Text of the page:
Fiji cancels annual trade show

The timing of this year’s Fijian Tourism Expo turned out to be rather unfortunate, with a pending cyclone forcing the abrupt cancellation of the event just two days before it was set to take place. An official communique advised the show had been called off “because of safety concerns for all delegates due to the deteriorating and serious weather conditions”. The storm, which developed into the Category 3 Cyclone Kani, passed about 200km from Viti Levu leading to heavy rain and strong winds, along with localised flooding and the cancellation of all flights to and from Nadi.

The show had been scheduled to take place 10-12 April at the Sheraton Fiji on Denarau Island, and following the cancellation full refunds of registration fees were being provided. However the timing meant that hundreds of exhibitors and delegates were already in Fiji, meaning that after the storm passed on the Monday they were able to reconfirm appointments. The show had been set to feature about 100 exhibitor booths showcasing their wares to 150 international buyers, although Tourism Fiji confirmed that hosted buyer slots for the event had been “cut down dramatically” this year.

QF ramps up agent connection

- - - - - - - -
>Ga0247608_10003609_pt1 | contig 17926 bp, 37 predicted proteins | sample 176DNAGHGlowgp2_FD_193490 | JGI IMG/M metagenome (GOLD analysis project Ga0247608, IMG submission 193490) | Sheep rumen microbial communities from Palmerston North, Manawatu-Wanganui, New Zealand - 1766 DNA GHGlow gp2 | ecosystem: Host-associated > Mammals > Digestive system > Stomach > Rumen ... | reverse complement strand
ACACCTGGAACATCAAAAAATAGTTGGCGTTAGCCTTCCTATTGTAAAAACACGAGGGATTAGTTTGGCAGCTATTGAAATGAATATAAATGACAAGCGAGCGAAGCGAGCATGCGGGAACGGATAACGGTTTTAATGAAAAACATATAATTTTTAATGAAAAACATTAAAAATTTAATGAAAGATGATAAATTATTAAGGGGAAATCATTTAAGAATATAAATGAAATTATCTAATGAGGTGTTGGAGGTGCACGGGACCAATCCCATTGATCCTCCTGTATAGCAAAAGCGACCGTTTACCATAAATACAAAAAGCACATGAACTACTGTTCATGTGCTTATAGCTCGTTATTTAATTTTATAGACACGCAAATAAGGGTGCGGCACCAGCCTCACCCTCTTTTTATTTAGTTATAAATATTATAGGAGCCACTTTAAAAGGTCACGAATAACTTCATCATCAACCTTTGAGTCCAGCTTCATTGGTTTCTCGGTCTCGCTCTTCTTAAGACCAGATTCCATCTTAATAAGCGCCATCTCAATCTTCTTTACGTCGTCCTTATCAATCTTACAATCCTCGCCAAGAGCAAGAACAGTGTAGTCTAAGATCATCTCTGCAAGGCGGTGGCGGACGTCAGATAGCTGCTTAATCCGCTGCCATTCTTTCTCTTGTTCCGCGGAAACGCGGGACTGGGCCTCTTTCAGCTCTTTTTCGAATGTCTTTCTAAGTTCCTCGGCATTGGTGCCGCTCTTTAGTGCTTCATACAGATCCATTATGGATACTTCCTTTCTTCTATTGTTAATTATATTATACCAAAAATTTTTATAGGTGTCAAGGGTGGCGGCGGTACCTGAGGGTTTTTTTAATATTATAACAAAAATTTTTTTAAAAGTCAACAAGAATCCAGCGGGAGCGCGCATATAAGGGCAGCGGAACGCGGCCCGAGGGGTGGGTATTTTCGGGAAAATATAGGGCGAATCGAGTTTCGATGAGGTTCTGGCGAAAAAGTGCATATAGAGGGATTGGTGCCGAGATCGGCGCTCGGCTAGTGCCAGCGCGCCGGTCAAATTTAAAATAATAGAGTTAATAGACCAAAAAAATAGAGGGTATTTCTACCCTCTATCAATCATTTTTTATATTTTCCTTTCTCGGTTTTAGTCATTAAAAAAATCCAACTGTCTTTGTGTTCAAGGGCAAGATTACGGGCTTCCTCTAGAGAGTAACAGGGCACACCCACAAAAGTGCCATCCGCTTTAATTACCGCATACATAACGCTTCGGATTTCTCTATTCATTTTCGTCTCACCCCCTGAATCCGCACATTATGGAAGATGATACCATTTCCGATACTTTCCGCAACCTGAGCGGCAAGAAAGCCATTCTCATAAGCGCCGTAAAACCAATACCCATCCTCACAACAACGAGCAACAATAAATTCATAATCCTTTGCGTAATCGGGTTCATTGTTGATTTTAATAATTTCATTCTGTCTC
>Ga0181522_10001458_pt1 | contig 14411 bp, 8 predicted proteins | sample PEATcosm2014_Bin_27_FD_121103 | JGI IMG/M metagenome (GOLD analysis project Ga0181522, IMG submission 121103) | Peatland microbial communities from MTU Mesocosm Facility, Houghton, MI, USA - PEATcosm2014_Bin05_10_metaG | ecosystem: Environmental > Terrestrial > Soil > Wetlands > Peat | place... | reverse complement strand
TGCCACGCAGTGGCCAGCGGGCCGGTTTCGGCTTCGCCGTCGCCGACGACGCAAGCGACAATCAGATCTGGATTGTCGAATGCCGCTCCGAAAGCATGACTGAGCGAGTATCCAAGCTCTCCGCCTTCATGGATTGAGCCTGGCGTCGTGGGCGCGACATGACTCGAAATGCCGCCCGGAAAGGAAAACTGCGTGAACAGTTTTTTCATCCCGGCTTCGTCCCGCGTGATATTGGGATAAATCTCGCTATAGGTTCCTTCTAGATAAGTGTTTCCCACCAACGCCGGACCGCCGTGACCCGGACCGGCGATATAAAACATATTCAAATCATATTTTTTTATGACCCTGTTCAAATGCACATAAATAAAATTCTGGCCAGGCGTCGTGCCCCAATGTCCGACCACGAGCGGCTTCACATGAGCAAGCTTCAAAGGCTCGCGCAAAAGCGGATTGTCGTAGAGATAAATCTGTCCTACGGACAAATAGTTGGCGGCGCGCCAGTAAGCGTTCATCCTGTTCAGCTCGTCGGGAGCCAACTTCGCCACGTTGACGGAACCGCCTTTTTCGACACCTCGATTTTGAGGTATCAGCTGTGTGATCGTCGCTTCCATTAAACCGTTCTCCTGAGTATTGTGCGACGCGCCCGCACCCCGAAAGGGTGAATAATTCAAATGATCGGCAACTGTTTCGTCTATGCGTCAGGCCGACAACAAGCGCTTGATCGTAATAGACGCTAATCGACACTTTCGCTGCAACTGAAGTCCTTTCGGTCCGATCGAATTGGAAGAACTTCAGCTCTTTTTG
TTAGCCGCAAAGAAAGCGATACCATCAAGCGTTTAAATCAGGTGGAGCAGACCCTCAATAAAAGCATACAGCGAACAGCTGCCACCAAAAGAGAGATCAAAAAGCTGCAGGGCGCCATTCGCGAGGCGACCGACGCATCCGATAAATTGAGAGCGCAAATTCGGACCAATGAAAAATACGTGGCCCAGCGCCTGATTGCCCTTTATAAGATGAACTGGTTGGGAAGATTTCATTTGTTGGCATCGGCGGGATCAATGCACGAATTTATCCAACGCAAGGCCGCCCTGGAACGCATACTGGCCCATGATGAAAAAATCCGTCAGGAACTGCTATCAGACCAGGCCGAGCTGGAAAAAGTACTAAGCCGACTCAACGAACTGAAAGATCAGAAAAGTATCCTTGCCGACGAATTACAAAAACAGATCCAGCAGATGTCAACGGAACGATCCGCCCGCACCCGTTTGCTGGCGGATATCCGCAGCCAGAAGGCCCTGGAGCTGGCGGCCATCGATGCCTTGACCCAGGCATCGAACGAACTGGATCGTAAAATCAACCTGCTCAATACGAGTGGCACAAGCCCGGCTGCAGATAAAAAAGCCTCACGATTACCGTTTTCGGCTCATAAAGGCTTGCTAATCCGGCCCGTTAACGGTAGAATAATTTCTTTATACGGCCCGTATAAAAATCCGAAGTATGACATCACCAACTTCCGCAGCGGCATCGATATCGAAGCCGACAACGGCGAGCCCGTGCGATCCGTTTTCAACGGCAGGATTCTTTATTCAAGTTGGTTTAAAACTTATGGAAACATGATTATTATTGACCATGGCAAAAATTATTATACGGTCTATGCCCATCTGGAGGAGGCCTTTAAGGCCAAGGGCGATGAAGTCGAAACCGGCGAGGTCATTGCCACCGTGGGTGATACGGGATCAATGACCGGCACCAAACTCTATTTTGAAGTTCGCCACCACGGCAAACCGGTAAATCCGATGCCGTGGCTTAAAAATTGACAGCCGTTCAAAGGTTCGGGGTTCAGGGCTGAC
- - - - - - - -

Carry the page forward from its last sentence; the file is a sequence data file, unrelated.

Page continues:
Qantas last month relaunched its industry sales operations under a new “Qantas Agency Connect” brand, including a revamped agent website and the renaming of the former Qantas Industry Centre as the Qantas Agency Connect Team. The initiative will evolve throughout the year, with the aim of providing consultants with a one-stop online shop where they can manage bookings, find information and service customers 24/7. Name corrections, waitlisting, fare quotes, ticket requests and bookings (at this stage for domestic and trans-Tasman sectors) can be made on the site, which also offers intuitive navigation and a modern look and feel.

Access to the site is available for consultants using an IATA or TIDS number along with an agency password. Agency managers are required to register this month to ensure access to full functionality, with passwords required from the beginning of June. Agencies that were already registered for the previous Qantas Industry Sales site don’t need to re-register. Along with the new site, the carrier has also launched a range of benefits for agents who complete training on the ‘Learning Hub’ including access to discounted fares, Qantas Shop discounts and tickets to sports games, concerts and events.